In yet another reversal of a previous Justice Department stance on voting rights, Attorney General Jeff Sessions’ DOJ has weighed in on a pending Supreme Court case regarding Ohio’s practice of purging inactive voters from its rolls.
The department argued in an amicus brief that Ohio’s voter purges, which have disproportionately hit Democrats and African Americans, are lawful. That’s the opposite of what the DOJ under Attorney General Loretta Lynch said about the case last year.
“Among other things, accurate registration lists are essential to prevent[ing] voter fraud,” the brief asserts.
Ohio is fighting for the right to send notices to any voters who miss two federal elections inquiring if they have moved, passed away or become otherwise ineligible to vote. If the voter does not respond and continues to miss federal elections, he or she then would be removed from the voter rolls.
The 6th U.S. Circuit Court of Appeals found those purges to be illegal in September 2016, siding with the ACLU of Ohio and groups that represent homeless Ohioans and communities of color. The state appealed, and the Supreme Court agreed in May to hear the case.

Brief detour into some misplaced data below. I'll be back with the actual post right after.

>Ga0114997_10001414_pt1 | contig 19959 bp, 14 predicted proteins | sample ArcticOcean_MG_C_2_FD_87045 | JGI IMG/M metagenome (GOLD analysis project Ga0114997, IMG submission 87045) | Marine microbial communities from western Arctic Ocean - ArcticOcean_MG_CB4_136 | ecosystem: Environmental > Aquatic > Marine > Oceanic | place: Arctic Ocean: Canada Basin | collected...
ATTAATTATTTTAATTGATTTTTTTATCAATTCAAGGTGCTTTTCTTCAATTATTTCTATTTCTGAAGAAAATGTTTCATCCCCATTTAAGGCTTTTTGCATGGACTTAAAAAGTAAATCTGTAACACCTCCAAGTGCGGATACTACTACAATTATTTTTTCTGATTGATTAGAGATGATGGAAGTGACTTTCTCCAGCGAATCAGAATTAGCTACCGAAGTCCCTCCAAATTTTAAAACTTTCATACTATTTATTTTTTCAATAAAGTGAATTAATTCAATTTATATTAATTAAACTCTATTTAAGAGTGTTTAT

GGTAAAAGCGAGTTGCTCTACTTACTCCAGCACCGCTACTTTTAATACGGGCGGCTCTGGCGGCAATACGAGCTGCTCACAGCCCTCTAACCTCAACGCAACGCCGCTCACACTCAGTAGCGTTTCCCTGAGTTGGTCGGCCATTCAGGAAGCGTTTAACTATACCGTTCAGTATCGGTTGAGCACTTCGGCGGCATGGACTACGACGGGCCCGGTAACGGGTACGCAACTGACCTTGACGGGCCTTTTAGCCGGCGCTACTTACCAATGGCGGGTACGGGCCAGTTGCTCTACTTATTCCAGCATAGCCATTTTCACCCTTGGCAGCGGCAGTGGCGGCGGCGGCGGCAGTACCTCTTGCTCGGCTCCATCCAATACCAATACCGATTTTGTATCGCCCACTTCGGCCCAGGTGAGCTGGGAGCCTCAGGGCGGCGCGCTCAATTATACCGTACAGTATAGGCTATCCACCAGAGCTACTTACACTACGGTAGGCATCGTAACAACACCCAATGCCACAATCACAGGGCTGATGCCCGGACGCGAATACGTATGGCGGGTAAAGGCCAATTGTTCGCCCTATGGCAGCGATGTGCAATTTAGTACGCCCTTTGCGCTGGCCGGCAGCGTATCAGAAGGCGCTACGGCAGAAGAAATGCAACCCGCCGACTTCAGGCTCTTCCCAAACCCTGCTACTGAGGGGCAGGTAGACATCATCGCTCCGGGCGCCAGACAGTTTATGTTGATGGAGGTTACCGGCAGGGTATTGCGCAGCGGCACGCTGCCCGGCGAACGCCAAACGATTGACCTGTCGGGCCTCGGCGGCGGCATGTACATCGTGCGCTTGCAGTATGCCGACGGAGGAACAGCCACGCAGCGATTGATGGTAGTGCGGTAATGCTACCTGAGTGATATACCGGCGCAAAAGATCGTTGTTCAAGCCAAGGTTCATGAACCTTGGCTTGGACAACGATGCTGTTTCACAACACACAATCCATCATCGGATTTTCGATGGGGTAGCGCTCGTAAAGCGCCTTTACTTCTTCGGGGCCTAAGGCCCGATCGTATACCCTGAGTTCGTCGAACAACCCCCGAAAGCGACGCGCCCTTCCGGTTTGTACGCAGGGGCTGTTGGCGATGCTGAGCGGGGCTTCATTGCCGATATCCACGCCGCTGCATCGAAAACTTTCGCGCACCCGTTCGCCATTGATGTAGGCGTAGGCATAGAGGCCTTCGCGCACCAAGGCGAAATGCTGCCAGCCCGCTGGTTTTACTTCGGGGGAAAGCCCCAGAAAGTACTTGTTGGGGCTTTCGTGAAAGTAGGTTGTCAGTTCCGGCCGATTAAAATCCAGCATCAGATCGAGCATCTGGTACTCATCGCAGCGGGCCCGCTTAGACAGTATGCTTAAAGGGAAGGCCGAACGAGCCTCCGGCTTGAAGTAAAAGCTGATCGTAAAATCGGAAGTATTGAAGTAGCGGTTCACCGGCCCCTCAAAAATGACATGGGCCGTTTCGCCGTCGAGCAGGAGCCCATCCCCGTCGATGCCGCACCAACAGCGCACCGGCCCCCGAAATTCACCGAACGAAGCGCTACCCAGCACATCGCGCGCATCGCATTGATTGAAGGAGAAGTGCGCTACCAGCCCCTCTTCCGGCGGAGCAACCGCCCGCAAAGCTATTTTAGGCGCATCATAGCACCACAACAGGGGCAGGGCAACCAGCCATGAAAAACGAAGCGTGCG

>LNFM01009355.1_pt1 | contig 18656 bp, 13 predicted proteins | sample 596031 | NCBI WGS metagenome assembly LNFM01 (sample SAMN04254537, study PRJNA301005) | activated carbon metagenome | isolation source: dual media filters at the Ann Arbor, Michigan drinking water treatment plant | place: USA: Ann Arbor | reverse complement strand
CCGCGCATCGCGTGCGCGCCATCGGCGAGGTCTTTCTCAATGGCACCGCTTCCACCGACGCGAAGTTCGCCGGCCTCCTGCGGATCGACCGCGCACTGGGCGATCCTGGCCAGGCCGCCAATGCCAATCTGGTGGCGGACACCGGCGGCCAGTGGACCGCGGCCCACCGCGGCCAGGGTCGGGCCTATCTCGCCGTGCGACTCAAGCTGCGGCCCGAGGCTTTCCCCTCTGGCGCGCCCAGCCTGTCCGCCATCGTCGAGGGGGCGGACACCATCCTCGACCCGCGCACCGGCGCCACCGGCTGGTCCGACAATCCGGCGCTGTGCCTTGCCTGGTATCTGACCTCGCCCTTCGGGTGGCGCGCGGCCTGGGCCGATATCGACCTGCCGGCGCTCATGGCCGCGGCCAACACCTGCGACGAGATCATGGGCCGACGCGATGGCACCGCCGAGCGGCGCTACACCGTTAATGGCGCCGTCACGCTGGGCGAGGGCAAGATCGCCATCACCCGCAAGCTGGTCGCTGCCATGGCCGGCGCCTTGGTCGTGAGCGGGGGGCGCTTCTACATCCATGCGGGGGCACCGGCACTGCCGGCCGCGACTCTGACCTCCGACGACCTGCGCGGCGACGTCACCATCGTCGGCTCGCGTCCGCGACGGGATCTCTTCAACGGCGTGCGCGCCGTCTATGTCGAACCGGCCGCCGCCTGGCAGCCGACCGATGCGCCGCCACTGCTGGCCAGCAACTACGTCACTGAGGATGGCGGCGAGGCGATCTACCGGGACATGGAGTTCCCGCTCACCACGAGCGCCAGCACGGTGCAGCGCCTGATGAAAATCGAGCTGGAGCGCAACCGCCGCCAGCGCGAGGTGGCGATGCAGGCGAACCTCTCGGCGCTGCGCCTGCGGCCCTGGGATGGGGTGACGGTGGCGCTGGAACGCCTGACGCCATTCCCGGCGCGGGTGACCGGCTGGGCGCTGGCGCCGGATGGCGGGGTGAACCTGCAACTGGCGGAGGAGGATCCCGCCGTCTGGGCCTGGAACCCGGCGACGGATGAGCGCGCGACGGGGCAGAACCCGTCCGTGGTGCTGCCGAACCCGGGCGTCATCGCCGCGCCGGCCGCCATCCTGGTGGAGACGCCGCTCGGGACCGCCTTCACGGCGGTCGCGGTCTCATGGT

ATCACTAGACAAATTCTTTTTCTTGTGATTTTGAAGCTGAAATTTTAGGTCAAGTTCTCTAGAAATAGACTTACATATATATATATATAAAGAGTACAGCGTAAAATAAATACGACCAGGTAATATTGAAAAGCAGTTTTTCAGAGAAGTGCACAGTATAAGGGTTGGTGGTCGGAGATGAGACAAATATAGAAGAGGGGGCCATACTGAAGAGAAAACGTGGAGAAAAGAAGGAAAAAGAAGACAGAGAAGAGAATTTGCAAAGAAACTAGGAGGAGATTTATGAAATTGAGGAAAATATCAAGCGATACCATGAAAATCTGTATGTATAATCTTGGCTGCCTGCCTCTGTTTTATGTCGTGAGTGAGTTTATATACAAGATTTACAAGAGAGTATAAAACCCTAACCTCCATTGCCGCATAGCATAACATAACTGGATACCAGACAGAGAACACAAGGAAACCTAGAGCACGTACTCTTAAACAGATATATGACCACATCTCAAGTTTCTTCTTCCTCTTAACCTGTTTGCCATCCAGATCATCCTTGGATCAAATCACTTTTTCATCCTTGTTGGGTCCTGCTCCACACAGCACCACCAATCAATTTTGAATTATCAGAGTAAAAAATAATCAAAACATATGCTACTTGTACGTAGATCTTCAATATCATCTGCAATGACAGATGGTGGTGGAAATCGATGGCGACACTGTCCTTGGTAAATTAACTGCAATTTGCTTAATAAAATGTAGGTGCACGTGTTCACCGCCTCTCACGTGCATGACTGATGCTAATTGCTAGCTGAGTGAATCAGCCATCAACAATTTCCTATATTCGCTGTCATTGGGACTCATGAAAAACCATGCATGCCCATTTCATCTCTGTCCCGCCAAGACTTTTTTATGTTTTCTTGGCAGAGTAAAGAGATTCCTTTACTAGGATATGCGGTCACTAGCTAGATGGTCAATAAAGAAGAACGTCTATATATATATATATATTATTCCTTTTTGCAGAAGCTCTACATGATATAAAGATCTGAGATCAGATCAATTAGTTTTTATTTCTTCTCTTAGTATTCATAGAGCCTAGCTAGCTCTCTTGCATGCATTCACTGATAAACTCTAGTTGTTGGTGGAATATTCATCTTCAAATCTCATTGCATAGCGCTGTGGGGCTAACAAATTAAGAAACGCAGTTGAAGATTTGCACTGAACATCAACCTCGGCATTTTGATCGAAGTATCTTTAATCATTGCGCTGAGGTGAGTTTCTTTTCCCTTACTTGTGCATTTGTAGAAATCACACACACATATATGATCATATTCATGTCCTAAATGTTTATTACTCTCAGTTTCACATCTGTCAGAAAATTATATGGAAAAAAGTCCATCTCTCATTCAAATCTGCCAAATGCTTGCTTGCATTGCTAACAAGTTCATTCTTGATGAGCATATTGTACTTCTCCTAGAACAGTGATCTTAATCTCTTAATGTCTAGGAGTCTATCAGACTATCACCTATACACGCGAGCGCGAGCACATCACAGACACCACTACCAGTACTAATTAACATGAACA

As Justin Levitt, a constitutional law professor at Loyola Law School and voting rights expert, noted, it’s extremely unusual for the DOJ to switch positions in a case after already weighing in at the appellate level. He also pointed out that no career civil rights attorneys signed onto the brief, which appears to have been drafted solely by Trump administration political appointees.
The case could determine the political fate of one of the nation’s most important swing states.
Over the last five years, under Secretary of State John Husted, a Republican, Ohio has purged nearly 2 million voters from its rolls. Some of those voters were legitimately removed because they either died or left the state, but a 2016 investigation by Reuters found that low-income, black, Democratic voters were disproportionately purged. The investigation also found that in Ohio’s major cities, including Cleveland, Columbus and Cincinnati, voters have been removed from the rolls in Democratic-leaning neighborhoods at about twice the rate as in Republican neighborhoods.